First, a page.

point in another namespace, may be renamed, unlinked, or rmdired in
the mount namespace in which it is not a mount namespace if the
ordinary permission checks pass.

Previously attemping to rmdir, unlink or rename a file or directory
that was a mount point in another mount namespace would result in
-EBUSY. This behavior had technical problems of enforcement (nfs)
and resulted in a nice denial of servial attack against more
privileged users. (Aka preventing individual files from being updated
by bind mounting on top of them).

> User and group ID mappings: uid_map and gid_map
> When a user namespace is created, it starts out without a mapping
> of user IDs (group IDs) to the parent user namespace. The
> /proc/[pid]/uid_map and /proc/[pid]/gid_map files (available
> since Linux 3.5) expose the mappings for user and group IDs
> inside the user namespace for the process pid. These files can
> be read to view the mappings in a user namespace and written to
> (once) to define the mappings.
> The description in the following paragraphs explains the details
> for uid_map; gid_map is exactly the same, but each instance of
> "user ID" is replaced by "group ID".
> The uid_map file exposes the mapping of user IDs from the user
> namespace of the process pid to the user namespace of the process
> that opened uid_map (but see a qualification to this point
> below). In other words, processes that are in different user
> namespaces will potentially see different values when reading
> from a particular uid_map file, depending on the user ID mappings
> for the user namespaces of the reading processes.
> Each line in the uid_map file specifies a 1-to-1 mapping of a
> range of contiguous user IDs between two user namespaces. (When
> a user namespace is first created, this file is empty.) The
> specification in each line takes the form of three numbers delimâ
> ited by white space. The first two numbers specify the starting
> user ID in each of the two user namespaces. The third number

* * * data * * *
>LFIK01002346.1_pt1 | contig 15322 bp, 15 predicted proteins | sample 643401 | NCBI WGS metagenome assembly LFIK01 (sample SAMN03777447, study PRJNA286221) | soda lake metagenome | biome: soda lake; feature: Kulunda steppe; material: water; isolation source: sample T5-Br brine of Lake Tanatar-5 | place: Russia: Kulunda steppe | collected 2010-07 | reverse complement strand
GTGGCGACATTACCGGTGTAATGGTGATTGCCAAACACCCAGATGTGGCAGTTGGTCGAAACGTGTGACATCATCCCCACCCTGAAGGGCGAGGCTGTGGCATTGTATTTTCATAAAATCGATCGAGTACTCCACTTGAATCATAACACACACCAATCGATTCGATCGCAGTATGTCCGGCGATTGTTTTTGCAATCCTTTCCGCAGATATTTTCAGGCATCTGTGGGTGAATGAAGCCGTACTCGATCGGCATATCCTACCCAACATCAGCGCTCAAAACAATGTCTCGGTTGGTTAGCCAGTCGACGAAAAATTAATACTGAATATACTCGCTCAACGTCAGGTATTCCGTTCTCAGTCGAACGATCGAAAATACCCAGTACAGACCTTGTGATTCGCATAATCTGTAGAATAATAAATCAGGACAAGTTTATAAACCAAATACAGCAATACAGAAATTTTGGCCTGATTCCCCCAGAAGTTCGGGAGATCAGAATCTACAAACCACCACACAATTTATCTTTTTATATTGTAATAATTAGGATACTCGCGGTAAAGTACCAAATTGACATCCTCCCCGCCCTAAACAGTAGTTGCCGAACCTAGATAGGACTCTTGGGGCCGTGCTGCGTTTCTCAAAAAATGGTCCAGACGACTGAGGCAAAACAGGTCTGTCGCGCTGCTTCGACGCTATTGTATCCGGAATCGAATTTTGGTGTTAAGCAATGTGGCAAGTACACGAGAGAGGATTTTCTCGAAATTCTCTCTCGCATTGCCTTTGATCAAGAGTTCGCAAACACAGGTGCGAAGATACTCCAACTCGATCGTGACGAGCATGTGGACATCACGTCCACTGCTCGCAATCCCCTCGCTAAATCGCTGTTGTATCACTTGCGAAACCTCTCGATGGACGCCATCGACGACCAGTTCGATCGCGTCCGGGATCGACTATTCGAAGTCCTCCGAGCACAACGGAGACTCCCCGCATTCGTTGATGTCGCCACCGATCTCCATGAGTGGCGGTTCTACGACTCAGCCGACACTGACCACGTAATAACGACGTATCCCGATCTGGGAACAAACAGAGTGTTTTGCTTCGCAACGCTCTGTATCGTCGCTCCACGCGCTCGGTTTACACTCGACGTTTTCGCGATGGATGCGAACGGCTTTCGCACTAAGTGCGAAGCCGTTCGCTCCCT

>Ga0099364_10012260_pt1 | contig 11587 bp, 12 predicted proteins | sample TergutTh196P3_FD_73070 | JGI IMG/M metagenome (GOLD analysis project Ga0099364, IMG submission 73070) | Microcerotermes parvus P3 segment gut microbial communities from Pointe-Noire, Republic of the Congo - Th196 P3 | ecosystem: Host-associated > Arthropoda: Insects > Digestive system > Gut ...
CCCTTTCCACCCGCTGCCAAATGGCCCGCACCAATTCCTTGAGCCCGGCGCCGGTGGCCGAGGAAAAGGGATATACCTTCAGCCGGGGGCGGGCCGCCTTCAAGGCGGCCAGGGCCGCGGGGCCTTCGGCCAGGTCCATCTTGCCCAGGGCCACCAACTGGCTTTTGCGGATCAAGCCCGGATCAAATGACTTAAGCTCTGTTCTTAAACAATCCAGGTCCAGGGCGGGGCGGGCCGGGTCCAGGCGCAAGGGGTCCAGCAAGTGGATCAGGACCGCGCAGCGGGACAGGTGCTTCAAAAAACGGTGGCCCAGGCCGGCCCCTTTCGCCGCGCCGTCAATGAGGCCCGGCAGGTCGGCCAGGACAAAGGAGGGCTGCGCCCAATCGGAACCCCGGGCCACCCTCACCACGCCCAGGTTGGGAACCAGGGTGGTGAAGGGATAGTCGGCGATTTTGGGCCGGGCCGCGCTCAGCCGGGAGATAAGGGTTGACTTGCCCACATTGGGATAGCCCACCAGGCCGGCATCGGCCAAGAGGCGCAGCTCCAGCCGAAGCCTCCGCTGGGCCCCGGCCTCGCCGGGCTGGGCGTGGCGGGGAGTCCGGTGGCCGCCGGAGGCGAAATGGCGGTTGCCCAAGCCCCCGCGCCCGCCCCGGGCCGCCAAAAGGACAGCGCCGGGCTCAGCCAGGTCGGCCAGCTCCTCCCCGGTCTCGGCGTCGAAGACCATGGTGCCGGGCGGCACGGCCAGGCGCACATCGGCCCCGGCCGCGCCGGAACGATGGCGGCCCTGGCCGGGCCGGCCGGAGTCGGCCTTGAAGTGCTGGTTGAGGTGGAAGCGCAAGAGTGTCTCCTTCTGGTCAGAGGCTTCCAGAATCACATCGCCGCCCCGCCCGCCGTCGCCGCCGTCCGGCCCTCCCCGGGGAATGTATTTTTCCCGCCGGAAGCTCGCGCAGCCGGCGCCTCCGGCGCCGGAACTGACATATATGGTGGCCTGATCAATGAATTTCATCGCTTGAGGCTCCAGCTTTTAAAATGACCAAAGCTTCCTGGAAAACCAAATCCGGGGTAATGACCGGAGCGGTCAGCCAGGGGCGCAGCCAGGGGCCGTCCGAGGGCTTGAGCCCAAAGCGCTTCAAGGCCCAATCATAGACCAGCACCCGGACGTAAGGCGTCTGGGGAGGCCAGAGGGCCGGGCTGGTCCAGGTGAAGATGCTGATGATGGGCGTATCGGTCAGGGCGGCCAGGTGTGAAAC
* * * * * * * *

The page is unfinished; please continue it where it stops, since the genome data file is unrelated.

> specifies the length of the mapped range. In detail, the fields
> are interpreted as follows:
> (1) The start of the range of user IDs in the user namespace of
> the process pid.
> (2) The start of the range of user IDs to which the user IDs
> specified by field one map. How field two is interpreted
> depends on whether the process that opened uid_map and the
> process pid are in the same user namespace, as follows:
> a) If the two processes are in different user namespaces:
> field two is the start of a range of user IDs in the user
> namespace of the process that opened uid_map.
> b) If the two processes are in the same user namespace: field
> two is the start of the range of user IDs in the parent
> user namespace of the process pid. This case enables the
> opener of uid_map (the common case here is opening
> /proc/self/uid_map) to see the mapping of user IDs into
> the user namespace of the process that created this user
> namespace.
> (3) The length of the range of user IDs that is mapped between
> the two user namespaces.
> System calls that return user IDs (group IDs)âfor example,
> getuid(2), getgid(2), and the credential fields in the structure
> returned by stat(2)âreturn the user ID (group ID) mapped into the
> caller's user namespace.
> When a process accesses a file, its user and group IDs are mapped
> into the initial user namespace for the purpose of permission
> checking and assigning IDs when creating a file. When a process
> retrieves file user and group IDs via stat(2), the IDs are mapped
> in the opposite direction, to produce values relative to the
> process user and group ID mappings.
> The initial user namespace has no parent namespace, but, for conâ
> sistency, the kernel provides dummy user and group ID mapping
> files for this namespace. Looking at the uid_map file (gid_map
> is the same) from a shell in the initial namespace shows:
> $ cat /proc/$$/uid_map
> 0 0 4294967295
> This mapping tells us that the range starting at user ID 0 in